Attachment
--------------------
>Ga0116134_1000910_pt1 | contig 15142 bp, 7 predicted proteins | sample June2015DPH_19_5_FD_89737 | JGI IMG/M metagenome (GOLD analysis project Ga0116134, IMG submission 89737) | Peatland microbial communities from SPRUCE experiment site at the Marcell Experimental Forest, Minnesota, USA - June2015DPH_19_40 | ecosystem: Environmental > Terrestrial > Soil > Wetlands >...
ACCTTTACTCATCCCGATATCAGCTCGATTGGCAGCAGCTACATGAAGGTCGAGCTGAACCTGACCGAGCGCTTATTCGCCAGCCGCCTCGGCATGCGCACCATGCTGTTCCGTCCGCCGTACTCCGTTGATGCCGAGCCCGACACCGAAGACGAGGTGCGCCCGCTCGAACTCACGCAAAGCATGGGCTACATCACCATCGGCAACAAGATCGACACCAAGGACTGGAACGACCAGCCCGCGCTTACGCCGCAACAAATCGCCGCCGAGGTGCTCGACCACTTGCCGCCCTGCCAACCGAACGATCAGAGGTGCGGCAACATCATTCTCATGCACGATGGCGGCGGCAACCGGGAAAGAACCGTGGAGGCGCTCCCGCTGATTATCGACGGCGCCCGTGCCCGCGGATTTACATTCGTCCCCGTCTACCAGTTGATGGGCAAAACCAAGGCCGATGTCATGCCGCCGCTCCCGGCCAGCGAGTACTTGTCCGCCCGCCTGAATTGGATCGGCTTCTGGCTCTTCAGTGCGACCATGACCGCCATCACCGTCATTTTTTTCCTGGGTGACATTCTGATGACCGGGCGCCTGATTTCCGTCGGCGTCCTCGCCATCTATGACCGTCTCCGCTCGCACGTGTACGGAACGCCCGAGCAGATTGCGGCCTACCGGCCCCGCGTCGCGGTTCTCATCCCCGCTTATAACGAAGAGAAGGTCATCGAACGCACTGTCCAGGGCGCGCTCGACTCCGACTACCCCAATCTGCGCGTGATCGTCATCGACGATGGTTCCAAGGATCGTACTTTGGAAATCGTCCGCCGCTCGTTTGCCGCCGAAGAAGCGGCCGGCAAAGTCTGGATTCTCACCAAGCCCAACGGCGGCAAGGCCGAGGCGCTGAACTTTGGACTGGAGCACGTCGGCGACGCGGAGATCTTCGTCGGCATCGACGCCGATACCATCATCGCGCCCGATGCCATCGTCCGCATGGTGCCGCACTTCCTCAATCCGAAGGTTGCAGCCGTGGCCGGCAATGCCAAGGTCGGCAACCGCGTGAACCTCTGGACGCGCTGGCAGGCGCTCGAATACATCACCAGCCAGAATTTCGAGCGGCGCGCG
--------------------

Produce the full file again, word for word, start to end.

>Ga0116134_1000910_pt1 | contig 15142 bp, 7 predicted proteins | sample June2015DPH_19_5_FD_89737 | JGI IMG/M metagenome (GOLD analysis project Ga0116134, IMG submission 89737) | Peatland microbial communities from SPRUCE experiment site at the Marcell Experimental Forest, Minnesota, USA - June2015DPH_19_40 | ecosystem: Environmental > Terrestrial > Soil > Wetlands >...
ACCTTTACTCATCCCGATATCAGCTCGATTGGCAGCAGCTACATGAAGGTCGAGCTGAACCTGACCGAGCGCTTATTCGCCAGCCGCCTCGGCATGCGCACCATGCTGTTCCGTCCGCCGTACTCCGTTGATGCCGAGCCCGACACCGAAGACGAGGTGCGCCCGCTCGAACTCACGCAAAGCATGGGCTACATCACCATCGGCAACAAGATCGACACCAAGGACTGGAACGACCAGCCCGCGCTTACGCCGCAACAAATCGCCGCCGAGGTGCTCGACCACTTGCCGCCCTGCCAACCGAACGATCAGAGGTGCGGCAACATCATTCTCATGCACGATGGCGGCGGCAACCGGGAAAGAACCGTGGAGGCGCTCCCGCTGATTATCGACGGCGCCCGTGCCCGCGGATTTACATTCGTCCCCGTCTACCAGTTGATGGGCAAAACCAAGGCCGATGTCATGCCGCCGCTCCCGGCCAGCGAGTACTTGTCCGCCCGCCTGAATTGGATCGGCTTCTGGCTCTTCAGTGCGACCATGACCGCCATCACCGTCATTTTTTTCCTGGGTGACATTCTGATGACCGGGCGCCTGATTTCCGTCGGCGTCCTCGCCATCTATGACCGTCTCCGCTCGCACGTGTACGGAACGCCCGAGCAGATTGCGGCCTACCGGCCCCGCGTCGCGGTTCTCATCCCCGCTTATAACGAAGAGAAGGTCATCGAACGCACTGTCCAGGGCGCGCTCGACTCCGACTACCCCAATCTGCGCGTGATCGTCATCGACGATGGTTCCAAGGATCGTACTTTGGAAATCGTCCGCCGCTCGTTTGCCGCCGAAGAAGCGGCCGGCAAAGTCTGGATTCTCACCAAGCCCAACGGCGGCAAGGCCGAGGCGCTGAACTTTGGACTGGAGCACGTCGGCGACGCGGAGATCTTCGTCGGCATCGACGCCGATACCATCATCGCGCCCGATGCCATCGTCCGCATGGTGCCGCACTTCCTCAATCCGAAGGTTGCAGCCGTGGCCGGCAATGCCAAGGTCGGCAACCGCGTGAACCTCTGGACGCGCTGGCAGGCGCTCGAATACATCACCAGCCAGAATTTCGAGCGGCGCGCG